R'elephant Curios


Mar 13, 2003
Hi Phil

You asked about a medieval elephant, well I didn't find him but a mate of mine did of a site in Chetser in northern England. Turns out from radio-carbon date done that the elephant was alive in the 13th century, but the bone he found was not discarded until Elizabethan times, about 250 years later... It was probably brought to Britain as a bone curio travelling along a trade route or brough to England by a trader sometime in the centuries between the death of the animal and the late 1500's. Way cool I think. There is I know a manuscript with a portrait of an elephant that was kept at the Tower of London in the reign of King John (1199-1216). Unlike the flights of fancy with which medieval artists sometimes embelished animals this painting was very lifelike and must have been done from life.

Makes you wonder what other curiosities were/are hanging around out there. If someone found a squid or octo beak what would they think? After all the horn of the narwhal was probably the source for the unicorn myth. Could a large beak have been passed off as the beak of the giant 'roc' bird??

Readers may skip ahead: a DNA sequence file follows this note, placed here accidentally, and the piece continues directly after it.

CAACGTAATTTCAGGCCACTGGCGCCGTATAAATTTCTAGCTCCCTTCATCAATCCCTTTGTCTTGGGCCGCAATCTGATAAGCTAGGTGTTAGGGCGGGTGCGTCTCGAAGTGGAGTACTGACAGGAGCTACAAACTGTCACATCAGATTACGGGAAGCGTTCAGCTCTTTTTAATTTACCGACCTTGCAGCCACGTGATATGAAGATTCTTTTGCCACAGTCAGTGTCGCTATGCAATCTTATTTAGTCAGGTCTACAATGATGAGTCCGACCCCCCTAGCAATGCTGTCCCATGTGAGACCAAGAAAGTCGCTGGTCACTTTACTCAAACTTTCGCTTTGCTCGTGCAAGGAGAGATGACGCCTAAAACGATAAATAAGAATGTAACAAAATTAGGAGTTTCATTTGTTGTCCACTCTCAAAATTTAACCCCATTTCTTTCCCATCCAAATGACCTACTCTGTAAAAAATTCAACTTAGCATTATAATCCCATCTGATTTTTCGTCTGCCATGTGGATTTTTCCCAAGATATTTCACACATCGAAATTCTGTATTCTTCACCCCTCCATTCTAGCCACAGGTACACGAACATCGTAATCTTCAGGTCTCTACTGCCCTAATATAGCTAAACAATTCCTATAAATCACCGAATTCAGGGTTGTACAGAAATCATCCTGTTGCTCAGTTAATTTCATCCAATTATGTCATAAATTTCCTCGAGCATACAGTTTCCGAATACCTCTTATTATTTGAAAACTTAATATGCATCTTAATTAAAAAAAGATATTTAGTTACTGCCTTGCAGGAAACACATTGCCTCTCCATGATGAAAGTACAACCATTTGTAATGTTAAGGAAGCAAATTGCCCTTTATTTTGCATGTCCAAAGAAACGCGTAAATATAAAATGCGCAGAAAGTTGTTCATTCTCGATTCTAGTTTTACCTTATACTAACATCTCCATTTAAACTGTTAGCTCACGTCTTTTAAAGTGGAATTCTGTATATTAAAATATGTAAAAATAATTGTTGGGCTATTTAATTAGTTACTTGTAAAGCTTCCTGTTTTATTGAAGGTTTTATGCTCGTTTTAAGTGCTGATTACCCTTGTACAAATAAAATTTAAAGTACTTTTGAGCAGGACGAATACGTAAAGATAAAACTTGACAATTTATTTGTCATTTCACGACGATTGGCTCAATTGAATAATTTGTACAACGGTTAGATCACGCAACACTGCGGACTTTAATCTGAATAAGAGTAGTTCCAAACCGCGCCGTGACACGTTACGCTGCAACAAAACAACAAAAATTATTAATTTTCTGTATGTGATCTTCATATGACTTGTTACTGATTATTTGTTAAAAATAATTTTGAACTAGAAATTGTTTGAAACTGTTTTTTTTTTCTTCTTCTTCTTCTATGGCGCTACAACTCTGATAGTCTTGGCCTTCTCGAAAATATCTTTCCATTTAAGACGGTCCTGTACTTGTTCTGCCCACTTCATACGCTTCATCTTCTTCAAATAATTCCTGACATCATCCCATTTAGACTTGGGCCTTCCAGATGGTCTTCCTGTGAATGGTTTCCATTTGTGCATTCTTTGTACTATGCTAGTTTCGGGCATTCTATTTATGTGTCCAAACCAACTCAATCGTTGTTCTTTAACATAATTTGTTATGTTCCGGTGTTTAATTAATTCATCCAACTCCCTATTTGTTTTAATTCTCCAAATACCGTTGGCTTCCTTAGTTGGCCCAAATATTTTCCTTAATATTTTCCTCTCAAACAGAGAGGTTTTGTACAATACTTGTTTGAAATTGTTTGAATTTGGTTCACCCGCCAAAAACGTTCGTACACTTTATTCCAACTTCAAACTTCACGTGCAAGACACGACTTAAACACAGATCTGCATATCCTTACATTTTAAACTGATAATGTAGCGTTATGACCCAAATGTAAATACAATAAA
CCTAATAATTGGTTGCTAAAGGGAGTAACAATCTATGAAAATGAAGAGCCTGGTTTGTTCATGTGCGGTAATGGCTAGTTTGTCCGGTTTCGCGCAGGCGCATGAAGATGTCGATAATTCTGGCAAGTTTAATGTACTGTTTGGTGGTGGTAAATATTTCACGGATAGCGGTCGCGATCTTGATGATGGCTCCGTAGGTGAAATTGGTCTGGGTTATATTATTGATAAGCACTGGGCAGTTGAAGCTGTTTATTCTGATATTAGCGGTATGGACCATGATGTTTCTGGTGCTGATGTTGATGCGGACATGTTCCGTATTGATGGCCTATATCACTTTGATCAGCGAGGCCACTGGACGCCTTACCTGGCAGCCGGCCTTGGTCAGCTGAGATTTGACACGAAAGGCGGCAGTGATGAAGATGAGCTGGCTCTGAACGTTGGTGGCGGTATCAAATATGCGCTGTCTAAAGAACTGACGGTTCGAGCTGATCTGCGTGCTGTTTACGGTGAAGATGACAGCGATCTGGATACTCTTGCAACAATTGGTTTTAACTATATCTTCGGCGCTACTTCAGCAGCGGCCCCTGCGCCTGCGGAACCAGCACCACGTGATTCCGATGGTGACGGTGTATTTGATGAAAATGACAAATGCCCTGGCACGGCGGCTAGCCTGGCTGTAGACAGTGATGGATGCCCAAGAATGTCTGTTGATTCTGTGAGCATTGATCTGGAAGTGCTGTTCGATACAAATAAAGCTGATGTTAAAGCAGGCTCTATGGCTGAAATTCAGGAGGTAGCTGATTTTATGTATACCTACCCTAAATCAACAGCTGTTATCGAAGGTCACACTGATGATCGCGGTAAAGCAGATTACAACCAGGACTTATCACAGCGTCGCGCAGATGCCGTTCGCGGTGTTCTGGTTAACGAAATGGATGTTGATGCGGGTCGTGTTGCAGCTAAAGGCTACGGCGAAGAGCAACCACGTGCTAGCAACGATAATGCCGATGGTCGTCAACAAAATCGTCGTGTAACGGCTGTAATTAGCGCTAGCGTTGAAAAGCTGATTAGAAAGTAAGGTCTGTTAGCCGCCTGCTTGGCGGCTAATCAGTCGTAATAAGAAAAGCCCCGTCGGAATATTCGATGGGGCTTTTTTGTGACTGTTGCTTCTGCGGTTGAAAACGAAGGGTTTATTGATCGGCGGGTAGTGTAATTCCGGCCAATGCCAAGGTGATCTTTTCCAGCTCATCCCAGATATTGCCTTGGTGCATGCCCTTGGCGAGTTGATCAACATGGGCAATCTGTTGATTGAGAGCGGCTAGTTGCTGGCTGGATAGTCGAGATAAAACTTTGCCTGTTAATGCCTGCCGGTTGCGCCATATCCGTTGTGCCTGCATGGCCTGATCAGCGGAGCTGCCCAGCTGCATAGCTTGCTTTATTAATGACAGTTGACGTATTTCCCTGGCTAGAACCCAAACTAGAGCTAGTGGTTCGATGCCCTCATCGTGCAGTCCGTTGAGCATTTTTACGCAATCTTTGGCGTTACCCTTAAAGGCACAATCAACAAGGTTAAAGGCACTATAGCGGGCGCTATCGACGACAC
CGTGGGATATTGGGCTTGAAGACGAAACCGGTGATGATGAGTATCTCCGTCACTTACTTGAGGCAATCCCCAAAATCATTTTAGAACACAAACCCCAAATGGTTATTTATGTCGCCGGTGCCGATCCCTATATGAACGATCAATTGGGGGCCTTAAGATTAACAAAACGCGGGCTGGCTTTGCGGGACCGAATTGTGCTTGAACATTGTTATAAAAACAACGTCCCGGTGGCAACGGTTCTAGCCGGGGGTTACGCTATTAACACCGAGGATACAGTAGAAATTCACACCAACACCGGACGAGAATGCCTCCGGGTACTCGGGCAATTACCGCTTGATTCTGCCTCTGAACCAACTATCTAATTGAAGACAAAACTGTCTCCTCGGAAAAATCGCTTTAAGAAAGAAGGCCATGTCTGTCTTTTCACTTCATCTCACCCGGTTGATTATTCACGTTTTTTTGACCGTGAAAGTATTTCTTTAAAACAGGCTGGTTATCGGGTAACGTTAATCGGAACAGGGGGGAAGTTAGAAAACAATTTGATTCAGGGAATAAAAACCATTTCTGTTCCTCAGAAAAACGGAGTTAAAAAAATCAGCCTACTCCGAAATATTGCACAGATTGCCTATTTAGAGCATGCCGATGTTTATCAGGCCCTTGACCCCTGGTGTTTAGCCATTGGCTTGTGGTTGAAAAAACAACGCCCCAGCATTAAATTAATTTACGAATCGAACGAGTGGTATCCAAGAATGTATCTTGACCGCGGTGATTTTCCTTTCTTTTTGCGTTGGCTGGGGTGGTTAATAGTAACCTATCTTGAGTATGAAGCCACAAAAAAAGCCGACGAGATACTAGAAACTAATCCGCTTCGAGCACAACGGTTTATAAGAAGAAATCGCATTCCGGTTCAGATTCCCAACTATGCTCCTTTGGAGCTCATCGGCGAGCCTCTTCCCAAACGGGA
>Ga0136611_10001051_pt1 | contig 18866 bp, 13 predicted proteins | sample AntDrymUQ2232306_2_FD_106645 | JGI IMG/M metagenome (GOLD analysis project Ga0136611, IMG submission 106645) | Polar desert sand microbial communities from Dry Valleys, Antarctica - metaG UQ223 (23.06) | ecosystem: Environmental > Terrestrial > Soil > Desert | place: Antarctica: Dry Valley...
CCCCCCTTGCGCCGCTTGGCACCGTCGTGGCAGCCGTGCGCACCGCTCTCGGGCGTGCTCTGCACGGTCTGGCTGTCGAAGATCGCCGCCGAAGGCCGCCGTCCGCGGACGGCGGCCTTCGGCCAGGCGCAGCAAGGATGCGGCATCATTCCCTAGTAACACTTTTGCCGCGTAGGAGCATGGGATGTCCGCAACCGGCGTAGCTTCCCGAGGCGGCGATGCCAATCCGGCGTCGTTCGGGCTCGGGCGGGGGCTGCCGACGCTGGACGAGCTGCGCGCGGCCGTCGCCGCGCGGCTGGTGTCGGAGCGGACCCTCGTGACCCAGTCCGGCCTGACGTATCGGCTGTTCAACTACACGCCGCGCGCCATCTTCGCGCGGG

Thanks for that Geoff. That really is quite a bizarre and out-of-place find; even if it was probably imported.

That's a pity, I would rather like to have believed there was a lost colony of elephants roaming around in Wales, descendants of Claudius's from AD43 to the 16th century. Oh well. :cyclops:

Love the Roc idea by the way. No.
I remember reading a rather dubious theory that implied our ancestors believed in cyclopses because they stumbled across elephant skulls. The large hole in the centre of the skull where the trunk was attached was supposed to have been interpreted as a single huge eye socket. :?

I don't believe it either...
Well, Amniote, I have always been somewhat sceptical about this too. However, I've just stumbled upon this interesting snippet:

Fossil elephant skull from Crete

It seems that a fossil skull of the prehistoric elephant Deinotherium has been unearthed in Crete. Perhaps the discovery of these bones in the era when the ancient Greek mythologies were evolving may have been an influence afterall.
Ye of little faith. If fossils unearthed in the limestone used to build cathedrals inspired their gargoyle ornamentation, then surely an exotic pachyderm skull could have inspired a cyclops.

Now, if i could just figure out what that "swimming elephant" figure in Pictish iconography is all about, I'd be a happy Clem.

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